The hotel had a great satellite system for the television. They had networks from across Europe. There was French, Belgian, Dutch, German, Spanish, Portuguese, Italian, Turkish, Greek and most importantly English programming. I finally got to see footage of the rioting around Paris with English commentary. Amazing stuff. I was never anywhere near where any of it was happening, but it was on the news and on the front pages of the papers the entire time I was over there. I hate to say it, but deep inside I had to chuckle. I mean it couldn't happen to a nicer bunch of people. The French, speaking strictly in generalities, have been looking down their pinched noses at the rest of the world with an air of unearned superiority for so long. Now they were shocked that this could happen to them. Liberté, Égalité, Fraternité my butt! The exposure of their passive racism was too sweet not to notice.
Monday, 7 November (Brugge, Belgium): I don't know when I got the idea to go to Brugge, but I figured a day there would be enough. After all it is a medieval city with old buildings and such, so most of what I would want to see is just there. Simply walking around would do the trick for seeing the sights. And armed with my trusty guidebook, I knew I would be okay. I checked into the hotel in the morning. It is an old building that has been a hotel for over three hundred years. Then I hit the streets. I realize when I travel I end up taking pictures of buildings mostly. Well that's pretty much the appeal of this town. A boat tour of the city canals gave a different perspective of things. I did a tour of the Halve Maan brewery which ended with a glass of Belgian beer. It was a pilsner, which isn't my favorite, but when in Rome (or Belgium). After dinner of Flemish stew, I went back to some of the same places I saw earlier in the day to see the town at night. The town must have figured out that it is a good idea to light the old buildings because it is absolutely beautiful after sunset.
Tuesday, 8 November (Amsterdam, Netherlands): Okay, when you think of Amsterdam you generally think of two things: prostitutes and pot. Well I'm here to tell you that it's absolutely true. It's all drugs and whores. I partook in neither, but it was all right there. I arrived in town in the morning and went straight to the hotel, that is after starting out walking from the station in the wrong direction. But I eventually got there and checked in. I had no real plan for this town, so mostly wandering around was what I did. My legs still hurt, but I noticed that they started to feel a little better if I would just slow down my pace. For those of you who know me, that is a difficult thing to do, but I reminded myself of it constantly. I visited the Anne Frank House. It is one of those places that is solemn and quiet. It's also one of those places that make you want to punch the first German you see. I have never read the book, but after my visit I think I'm going to have to. After all, I've seen where it takes place.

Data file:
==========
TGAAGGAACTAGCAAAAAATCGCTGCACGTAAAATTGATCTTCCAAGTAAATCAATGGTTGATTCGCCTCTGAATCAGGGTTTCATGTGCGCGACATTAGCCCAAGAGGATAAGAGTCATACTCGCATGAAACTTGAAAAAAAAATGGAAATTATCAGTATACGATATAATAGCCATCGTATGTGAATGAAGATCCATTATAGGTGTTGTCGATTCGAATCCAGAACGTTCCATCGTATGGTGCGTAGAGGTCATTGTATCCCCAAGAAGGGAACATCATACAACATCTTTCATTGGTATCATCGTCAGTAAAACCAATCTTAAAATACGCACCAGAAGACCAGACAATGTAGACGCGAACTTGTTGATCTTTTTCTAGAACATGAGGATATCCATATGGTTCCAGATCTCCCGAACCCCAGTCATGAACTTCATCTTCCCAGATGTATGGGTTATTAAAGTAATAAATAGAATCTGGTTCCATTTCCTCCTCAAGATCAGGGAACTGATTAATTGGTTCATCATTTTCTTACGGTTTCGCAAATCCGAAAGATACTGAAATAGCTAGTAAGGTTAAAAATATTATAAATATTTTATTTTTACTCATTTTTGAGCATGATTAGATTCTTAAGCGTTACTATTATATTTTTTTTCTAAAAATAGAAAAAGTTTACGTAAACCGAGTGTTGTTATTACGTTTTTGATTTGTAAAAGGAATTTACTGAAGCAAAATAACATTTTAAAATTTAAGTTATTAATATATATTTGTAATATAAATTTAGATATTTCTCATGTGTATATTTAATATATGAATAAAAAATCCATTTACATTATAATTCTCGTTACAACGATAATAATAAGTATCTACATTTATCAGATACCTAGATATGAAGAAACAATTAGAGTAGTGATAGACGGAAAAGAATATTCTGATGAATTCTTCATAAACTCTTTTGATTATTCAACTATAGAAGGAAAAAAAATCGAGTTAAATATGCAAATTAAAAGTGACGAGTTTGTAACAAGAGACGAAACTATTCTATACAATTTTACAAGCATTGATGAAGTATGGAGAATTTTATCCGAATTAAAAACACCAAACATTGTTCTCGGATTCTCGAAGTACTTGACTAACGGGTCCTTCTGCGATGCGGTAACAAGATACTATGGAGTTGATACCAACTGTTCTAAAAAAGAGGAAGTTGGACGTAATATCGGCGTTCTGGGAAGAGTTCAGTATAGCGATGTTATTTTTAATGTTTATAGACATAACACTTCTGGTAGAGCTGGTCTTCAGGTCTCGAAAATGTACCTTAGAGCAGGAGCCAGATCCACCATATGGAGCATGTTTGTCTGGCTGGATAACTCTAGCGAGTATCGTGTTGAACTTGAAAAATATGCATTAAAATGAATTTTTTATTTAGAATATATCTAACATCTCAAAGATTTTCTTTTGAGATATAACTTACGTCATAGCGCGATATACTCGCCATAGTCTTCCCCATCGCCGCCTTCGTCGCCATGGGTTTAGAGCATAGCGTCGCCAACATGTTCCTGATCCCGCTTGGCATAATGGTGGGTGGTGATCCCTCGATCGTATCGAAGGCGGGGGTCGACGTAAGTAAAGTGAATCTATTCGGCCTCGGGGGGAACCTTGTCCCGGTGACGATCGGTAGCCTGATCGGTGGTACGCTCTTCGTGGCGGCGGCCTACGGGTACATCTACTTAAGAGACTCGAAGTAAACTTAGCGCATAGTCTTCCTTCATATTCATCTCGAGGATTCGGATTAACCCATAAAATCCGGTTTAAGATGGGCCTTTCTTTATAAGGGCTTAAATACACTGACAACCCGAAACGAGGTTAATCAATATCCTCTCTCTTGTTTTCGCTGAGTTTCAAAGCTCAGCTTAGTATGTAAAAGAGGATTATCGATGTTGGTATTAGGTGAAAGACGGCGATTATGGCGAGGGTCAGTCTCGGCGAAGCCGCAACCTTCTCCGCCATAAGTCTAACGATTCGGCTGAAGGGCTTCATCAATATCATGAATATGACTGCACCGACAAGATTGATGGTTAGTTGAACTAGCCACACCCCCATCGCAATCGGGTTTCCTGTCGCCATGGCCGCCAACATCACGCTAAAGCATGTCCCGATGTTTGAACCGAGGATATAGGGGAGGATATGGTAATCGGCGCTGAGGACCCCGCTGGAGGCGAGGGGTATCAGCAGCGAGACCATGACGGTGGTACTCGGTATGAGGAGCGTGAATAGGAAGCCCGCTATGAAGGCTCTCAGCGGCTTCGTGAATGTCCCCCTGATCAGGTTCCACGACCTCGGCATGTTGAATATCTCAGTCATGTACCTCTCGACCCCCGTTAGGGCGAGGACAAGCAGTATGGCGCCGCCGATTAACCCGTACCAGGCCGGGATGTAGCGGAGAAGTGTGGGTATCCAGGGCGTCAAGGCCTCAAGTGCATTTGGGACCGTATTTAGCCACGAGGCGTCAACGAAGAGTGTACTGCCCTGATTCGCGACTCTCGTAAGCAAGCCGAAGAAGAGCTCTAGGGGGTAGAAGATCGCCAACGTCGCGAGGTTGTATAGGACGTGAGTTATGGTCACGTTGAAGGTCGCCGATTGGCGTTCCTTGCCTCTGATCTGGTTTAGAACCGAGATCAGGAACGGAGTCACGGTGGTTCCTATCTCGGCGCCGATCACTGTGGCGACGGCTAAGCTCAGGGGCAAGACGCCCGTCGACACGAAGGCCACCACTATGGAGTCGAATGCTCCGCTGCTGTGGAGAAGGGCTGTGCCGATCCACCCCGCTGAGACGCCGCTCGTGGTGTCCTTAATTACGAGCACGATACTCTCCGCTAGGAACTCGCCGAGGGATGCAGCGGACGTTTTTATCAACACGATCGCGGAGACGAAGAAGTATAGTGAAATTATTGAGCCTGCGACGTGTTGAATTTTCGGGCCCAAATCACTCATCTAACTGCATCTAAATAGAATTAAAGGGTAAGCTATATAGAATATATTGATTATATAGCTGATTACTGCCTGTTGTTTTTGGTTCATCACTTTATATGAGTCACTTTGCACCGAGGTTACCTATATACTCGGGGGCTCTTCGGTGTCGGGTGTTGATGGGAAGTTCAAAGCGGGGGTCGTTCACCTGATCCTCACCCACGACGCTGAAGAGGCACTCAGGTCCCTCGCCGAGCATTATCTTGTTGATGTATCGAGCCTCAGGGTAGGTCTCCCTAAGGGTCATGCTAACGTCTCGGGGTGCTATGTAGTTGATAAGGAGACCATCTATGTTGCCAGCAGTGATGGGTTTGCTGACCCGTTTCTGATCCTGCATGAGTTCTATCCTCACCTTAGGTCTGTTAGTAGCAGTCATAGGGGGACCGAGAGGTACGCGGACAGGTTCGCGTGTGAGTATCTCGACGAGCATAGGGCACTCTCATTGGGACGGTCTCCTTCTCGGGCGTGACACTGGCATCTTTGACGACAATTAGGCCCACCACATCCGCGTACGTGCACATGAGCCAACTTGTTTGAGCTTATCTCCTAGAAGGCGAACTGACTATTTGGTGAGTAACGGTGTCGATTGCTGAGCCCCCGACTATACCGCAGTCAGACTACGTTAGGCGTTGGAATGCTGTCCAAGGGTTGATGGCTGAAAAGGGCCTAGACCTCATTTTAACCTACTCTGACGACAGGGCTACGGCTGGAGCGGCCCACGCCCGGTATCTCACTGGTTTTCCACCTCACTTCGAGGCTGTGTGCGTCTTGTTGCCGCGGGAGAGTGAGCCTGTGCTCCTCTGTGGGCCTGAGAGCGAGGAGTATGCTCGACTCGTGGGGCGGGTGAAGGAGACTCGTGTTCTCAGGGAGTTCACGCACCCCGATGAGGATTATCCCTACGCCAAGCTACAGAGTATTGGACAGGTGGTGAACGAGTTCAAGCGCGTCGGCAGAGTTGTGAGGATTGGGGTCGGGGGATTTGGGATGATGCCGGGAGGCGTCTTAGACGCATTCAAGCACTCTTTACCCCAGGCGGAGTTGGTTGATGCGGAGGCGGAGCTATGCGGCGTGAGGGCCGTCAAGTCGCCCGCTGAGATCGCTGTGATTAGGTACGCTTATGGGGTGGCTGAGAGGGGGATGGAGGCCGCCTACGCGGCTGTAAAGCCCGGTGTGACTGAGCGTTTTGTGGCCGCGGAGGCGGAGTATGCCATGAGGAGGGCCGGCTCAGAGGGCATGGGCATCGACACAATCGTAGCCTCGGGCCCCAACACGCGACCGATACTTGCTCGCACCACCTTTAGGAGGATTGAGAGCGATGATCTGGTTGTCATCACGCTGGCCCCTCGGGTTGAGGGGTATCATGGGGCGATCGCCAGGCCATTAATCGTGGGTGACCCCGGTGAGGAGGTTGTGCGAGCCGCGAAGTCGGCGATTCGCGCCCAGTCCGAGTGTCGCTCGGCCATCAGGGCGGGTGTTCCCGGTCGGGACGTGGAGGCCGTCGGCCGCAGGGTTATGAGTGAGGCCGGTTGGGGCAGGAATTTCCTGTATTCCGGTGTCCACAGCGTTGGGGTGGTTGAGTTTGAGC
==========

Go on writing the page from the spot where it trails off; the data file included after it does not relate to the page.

After wandering around a little bit more I decided to see the Sexmuseum. They have on display mostly erotic artifacts from years past. You've probably seen the kind of thing they have there like Japanese art portraying sex acts or little naughty sculptured from the Victorian era. And there were displays to great personalities in the history of sex like Valentino and Marilyn Monroe. The whole exhibit was mildly interesting. Admission wasn't too high so it was worth the small cost. That evening I wandered about the Red Light District (which started on the street on which my hotel was located) just like all the other tourists.
Wednesday, 9 November (Amsterdam, Netherlands): The fire alarm went off sometime after midnight and startled the crap out of me. It was a false alarm, but it was so loud it damn near gave me a heart attack. Anyway, I noticed when I arrived that there was a laundromat almost across the street. So I was there shortly after it opened at 8:00 a.m. to do a little laundry. I would have clean clothes for the rest of the trip. Once again I had absolutely no plan for the day. I walked through the Red Light District to see what it was like in the morning. Believe it or not there were women working at 9:30 in the morning. I wouldn't have thought that there would be many customers at that hour, but I suppose there must be. Otherwise why would they be selling their services at that time. I looked through my guidebook and found a couple of museums that might interest me. The first I visited was the Amsterdam Historical Museum. It chronicled the history of the city from the 1200's to present day. There is a lot of great old stuff in there. The other museum was a little farther away, so I had to take the subway out to the Dutch Resistance Museum. It is located in one of the old Jewish neighborhoods. That is before they were shipped out and liquidated. (Nazi bastards!) There was considerably less English in this place, but there was enough to get the gist of what was going on. It was interesting to see how some Dutch collaborated with the Nazis but so many of them did not. Eventually the Germans decided to stop trying to convince the Dutch that they were part of the same Germanic brotherhood as their friendly invaders. The Nazis then changed the plan into one of more violent means of coercion.